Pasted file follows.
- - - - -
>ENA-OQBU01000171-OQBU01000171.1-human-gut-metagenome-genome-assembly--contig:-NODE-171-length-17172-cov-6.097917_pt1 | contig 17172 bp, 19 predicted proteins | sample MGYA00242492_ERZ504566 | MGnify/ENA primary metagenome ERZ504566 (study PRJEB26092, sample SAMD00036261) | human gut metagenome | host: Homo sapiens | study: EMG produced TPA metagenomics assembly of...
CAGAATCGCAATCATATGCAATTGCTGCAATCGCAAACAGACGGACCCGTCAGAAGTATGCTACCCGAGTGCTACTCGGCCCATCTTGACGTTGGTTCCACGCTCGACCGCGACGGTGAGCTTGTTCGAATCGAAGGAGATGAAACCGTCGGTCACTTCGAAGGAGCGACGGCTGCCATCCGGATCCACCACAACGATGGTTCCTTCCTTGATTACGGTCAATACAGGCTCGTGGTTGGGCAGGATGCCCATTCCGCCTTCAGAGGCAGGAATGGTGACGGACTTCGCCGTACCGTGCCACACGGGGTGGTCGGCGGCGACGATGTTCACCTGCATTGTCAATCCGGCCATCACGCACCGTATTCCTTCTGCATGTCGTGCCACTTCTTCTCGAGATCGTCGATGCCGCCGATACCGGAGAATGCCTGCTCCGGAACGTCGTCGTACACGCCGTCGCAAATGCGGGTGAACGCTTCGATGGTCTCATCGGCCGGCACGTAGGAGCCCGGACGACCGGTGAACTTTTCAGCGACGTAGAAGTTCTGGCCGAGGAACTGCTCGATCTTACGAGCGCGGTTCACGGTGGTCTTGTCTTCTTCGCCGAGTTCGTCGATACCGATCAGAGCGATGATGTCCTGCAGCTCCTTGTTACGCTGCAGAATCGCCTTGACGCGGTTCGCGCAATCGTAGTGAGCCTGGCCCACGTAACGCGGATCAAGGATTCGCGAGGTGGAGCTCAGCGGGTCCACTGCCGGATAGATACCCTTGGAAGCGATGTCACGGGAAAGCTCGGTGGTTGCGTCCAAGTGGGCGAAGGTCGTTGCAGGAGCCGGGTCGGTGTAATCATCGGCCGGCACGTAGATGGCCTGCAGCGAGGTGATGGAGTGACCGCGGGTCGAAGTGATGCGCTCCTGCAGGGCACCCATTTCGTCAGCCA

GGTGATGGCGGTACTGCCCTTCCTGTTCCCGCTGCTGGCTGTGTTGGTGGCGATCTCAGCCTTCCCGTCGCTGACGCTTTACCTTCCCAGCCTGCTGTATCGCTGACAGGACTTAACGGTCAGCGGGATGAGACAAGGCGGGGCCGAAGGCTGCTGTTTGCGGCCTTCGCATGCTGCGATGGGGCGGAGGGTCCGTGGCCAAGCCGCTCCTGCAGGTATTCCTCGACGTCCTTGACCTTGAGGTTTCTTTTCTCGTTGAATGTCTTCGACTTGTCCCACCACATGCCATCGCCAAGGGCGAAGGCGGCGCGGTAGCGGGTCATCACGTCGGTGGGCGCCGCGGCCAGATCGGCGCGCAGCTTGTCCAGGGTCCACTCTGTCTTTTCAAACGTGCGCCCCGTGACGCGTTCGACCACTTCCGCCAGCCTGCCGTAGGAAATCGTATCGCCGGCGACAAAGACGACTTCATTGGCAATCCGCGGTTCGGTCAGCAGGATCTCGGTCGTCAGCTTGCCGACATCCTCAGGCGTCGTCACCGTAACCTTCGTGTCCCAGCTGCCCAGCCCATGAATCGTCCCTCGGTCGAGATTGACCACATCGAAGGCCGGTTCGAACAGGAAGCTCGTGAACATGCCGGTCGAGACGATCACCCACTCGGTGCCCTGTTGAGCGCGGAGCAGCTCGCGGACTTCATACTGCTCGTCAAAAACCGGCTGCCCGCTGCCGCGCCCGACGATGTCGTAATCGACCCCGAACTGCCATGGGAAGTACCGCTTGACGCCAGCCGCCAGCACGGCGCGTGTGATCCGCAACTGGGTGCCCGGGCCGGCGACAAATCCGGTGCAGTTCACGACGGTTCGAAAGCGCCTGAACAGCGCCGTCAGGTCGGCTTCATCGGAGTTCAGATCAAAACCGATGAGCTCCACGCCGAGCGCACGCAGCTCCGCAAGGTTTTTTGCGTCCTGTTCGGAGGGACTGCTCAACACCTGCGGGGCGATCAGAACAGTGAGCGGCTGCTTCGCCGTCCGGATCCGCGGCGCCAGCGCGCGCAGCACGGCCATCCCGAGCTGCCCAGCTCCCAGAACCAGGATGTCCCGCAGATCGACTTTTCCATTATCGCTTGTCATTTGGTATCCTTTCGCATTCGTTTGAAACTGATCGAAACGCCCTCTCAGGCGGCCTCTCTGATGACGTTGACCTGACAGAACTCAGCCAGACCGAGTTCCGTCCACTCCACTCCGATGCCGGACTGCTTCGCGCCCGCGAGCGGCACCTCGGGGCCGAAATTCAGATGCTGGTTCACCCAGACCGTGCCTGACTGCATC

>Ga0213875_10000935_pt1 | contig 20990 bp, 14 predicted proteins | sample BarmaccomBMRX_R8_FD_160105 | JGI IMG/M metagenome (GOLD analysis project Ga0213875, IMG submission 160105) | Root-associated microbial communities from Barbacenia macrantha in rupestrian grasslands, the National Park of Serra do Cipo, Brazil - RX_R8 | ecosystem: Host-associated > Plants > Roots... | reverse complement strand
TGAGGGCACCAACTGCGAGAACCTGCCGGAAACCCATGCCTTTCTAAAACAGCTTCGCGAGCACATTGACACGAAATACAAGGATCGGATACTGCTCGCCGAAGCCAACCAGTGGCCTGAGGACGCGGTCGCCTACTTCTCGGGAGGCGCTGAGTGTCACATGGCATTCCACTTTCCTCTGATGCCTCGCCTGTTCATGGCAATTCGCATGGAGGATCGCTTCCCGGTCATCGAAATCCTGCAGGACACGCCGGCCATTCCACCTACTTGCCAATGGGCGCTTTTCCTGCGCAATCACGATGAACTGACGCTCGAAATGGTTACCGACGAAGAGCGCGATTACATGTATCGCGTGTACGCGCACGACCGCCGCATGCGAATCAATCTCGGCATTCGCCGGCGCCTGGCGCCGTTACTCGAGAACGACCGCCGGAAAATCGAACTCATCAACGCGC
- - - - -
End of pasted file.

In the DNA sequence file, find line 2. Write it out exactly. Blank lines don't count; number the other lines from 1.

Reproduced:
CAGAATCGCAATCATATGCAATTGCTGCAATCGCAAACAGACGGACCCGTCAGAAGTATGCTACCCGAGTGCTACTCGGCCCATCTTGACGTTGGTTCCACGCTCGACCGCGACGGTGAGCTTGTTCGAATCGAAGGAGATGAAACCGTCGGTCACTTCGAAGGAGCGACGGCTGCCATCCGGATCCACCACAACGATGGTTCCTTCCTTGATTACGGTCAATACAGGCTCGTGGTTGGGCAGGATGCCCATTCCGCCTTCAGAGGCAGGAATGGTGACGGACTTCGCCGTACCGTGCCACACGGGGTGGTCGGCGGCGACGATGTTCACCTGCATTGTCAATCCGGCCATCACGCACCGTATTCCTTCTGCATGTCGTGCCACTTCTTCTCGAGATCGTCGATGCCGCCGATACCGGAGAATGCCTGCTCCGGAACGTCGTCGTACACGCCGTCGCAAATGCGGGTGAACGCTTCGATGGTCTCATCGGCCGGCACGTAGGAGCCCGGACGACCGGTGAACTTTTCAGCGACGTAGAAGTTCTGGCCGAGGAACTGCTCGATCTTACGAGCGCGGTTCACGGTGGTCTTGTCTTCTTCGCCGAGTTCGTCGATACCGATCAGAGCGATGATGTCCTGCAGCTCCTTGTTACGCTGCAGAATCGCCTTGACGCGGTTCGCGCAATCGTAGTGAGCCTGGCCCACGTAACGCGGATCAAGGATTCGCGAGGTGGAGCTCAGCGGGTCCACTGCCGGATAGATACCCTTGGAAGCGATGTCACGGGAAAGCTCGGTGGTTGCGTCCAAGTGGGCGAAGGTCGTTGCAGGAGCCGGGTCGGTGTAATCATCGGCCGGCACGTAGATGGCCTGCAGCGAGGTGATGGAGTGACCGCGGGTCGAAGTGATGCGCTCCTGCAGGGCACCCATTTCGTCAGCCA